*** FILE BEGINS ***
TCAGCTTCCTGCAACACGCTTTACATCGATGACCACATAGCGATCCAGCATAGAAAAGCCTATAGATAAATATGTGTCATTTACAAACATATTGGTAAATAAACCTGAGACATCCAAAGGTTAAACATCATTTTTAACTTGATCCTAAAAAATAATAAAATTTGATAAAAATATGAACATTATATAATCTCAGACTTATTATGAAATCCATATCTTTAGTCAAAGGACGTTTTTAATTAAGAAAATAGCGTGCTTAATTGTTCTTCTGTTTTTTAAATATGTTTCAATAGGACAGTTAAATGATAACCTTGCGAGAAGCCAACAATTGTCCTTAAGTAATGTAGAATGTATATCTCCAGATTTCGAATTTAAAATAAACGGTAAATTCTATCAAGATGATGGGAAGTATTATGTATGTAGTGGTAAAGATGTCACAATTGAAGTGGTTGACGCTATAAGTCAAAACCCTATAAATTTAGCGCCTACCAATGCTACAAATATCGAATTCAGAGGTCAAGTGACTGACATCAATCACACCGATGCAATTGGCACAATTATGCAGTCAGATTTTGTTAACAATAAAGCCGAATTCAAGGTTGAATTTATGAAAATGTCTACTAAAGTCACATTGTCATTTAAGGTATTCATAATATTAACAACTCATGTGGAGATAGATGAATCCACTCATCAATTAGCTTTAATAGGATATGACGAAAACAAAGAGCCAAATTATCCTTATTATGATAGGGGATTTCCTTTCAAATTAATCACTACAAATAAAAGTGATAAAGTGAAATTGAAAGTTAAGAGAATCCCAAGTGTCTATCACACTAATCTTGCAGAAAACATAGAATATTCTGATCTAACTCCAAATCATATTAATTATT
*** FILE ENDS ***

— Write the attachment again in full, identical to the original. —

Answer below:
TCAGCTTCCTGCAACACGCTTTACATCGATGACCACATAGCGATCCAGCATAGAAAAGCCTATAGATAAATATGTGTCATTTACAAACATATTGGTAAATAAACCTGAGACATCCAAAGGTTAAACATCATTTTTAACTTGATCCTAAAAAATAATAAAATTTGATAAAAATATGAACATTATATAATCTCAGACTTATTATGAAATCCATATCTTTAGTCAAAGGACGTTTTTAATTAAGAAAATAGCGTGCTTAATTGTTCTTCTGTTTTTTAAATATGTTTCAATAGGACAGTTAAATGATAACCTTGCGAGAAGCCAACAATTGTCCTTAAGTAATGTAGAATGTATATCTCCAGATTTCGAATTTAAAATAAACGGTAAATTCTATCAAGATGATGGGAAGTATTATGTATGTAGTGGTAAAGATGTCACAATTGAAGTGGTTGACGCTATAAGTCAAAACCCTATAAATTTAGCGCCTACCAATGCTACAAATATCGAATTCAGAGGTCAAGTGACTGACATCAATCACACCGATGCAATTGGCACAATTATGCAGTCAGATTTTGTTAACAATAAAGCCGAATTCAAGGTTGAATTTATGAAAATGTCTACTAAAGTCACATTGTCATTTAAGGTATTCATAATATTAACAACTCATGTGGAGATAGATGAATCCACTCATCAATTAGCTTTAATAGGATATGACGAAAACAAAGAGCCAAATTATCCTTATTATGATAGGGGATTTCCTTTCAAATTAATCACTACAAATAAAAGTGATAAAGTGAAATTGAAAGTTAAGAGAATCCCAAGTGTCTATCACACTAATCTTGCAGAAAACATAGAATATTCTGATCTAACTCCAAATCATATTAATTATT